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Tech Companies Defend Moving U.S. Jobs Overseas

WASHINGTON (AP) -- Worried about possible government reaction to the movement of U.S. technology jobs overseas, leading American computer companies are defending recent shifts in employment to Asia and elsewhere as necessary for future profits and warning policy makers against restrictions.

"There is no job that is America's God-given right anymore," said Carly Fiorina, chief executive for Hewlett-Packard Co. "We have to compete for jobs."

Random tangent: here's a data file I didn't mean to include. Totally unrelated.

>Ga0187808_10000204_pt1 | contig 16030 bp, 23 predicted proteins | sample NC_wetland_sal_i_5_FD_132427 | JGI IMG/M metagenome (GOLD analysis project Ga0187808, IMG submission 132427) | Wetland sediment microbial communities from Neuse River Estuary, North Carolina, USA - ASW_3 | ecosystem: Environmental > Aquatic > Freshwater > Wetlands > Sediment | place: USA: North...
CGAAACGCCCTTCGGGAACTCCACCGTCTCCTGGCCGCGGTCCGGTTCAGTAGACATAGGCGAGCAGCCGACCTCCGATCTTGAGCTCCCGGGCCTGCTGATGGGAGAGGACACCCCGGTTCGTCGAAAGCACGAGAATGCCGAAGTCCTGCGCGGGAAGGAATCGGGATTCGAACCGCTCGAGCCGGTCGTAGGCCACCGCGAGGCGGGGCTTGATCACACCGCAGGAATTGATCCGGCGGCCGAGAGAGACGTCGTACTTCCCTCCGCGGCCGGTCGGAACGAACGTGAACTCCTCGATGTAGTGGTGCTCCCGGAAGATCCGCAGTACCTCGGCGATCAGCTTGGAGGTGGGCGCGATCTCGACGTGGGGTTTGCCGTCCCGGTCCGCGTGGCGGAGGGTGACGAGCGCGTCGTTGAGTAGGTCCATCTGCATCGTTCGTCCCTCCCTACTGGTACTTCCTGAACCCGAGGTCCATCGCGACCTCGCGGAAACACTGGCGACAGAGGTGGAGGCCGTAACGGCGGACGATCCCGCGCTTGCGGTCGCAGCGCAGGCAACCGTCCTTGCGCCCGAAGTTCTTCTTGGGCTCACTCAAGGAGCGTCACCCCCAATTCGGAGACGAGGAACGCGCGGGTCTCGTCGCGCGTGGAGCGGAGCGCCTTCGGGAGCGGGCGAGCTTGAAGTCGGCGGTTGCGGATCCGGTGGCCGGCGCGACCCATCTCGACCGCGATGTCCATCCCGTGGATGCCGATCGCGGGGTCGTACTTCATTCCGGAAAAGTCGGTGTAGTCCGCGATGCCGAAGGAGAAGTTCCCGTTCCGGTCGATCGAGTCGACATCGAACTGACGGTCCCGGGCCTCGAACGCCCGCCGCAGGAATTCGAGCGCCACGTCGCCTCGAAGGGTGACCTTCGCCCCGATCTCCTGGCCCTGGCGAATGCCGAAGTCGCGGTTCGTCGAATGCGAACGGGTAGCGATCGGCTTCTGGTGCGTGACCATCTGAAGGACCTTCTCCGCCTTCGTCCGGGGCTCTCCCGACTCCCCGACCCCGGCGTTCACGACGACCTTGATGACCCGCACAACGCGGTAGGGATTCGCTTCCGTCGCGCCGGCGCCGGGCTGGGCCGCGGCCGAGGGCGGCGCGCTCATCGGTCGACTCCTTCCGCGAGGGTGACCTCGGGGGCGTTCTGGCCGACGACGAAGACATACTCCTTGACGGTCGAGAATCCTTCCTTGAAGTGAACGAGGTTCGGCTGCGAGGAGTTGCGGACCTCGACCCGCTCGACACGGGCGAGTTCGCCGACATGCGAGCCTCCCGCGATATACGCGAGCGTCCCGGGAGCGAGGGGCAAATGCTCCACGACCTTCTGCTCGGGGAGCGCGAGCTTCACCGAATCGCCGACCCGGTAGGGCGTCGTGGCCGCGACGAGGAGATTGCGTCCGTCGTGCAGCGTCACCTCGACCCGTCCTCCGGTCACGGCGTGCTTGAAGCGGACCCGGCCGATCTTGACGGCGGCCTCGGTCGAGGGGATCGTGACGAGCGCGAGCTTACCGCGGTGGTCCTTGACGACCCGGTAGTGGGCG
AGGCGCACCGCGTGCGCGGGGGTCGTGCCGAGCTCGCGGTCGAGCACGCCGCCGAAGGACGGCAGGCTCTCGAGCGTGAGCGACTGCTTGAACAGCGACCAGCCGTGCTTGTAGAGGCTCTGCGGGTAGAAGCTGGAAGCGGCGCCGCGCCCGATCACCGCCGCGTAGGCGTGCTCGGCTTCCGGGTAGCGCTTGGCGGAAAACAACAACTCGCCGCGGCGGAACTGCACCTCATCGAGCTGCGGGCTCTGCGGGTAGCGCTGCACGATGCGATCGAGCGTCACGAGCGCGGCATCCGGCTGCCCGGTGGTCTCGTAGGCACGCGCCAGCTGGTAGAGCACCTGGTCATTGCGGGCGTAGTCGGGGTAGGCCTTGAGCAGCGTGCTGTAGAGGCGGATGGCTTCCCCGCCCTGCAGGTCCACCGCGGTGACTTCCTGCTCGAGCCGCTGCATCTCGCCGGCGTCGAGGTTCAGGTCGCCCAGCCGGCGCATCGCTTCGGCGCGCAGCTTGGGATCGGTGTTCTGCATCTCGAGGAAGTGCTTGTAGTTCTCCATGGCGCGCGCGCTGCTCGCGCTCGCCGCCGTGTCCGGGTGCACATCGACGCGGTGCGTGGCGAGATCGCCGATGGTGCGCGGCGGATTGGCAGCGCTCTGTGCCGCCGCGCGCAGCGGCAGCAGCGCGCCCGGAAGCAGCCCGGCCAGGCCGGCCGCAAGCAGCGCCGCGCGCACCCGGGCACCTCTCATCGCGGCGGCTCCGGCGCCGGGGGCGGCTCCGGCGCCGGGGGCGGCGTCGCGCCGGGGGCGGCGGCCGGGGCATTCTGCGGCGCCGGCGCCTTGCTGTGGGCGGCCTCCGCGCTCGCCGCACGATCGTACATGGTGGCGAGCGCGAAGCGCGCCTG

In a report released Wednesday, the companies said government efforts to preserve American jobs through limits on overseas trade would backfire and "could lead to retaliation from our trading partners and even an all-out trade war."

Intel Corp. chief executive Craig Barrett said the United States "now has to compete for every job going forward. That has not been on the table before. It had been assumed we had a lock on white-collar jobs and high-tech jobs. That is no longer the case."

Barrett complained about federal agriculture subsidies he said were worth tens of billions of dollars while government investments in physical sciences were a relatively low $5 billion.

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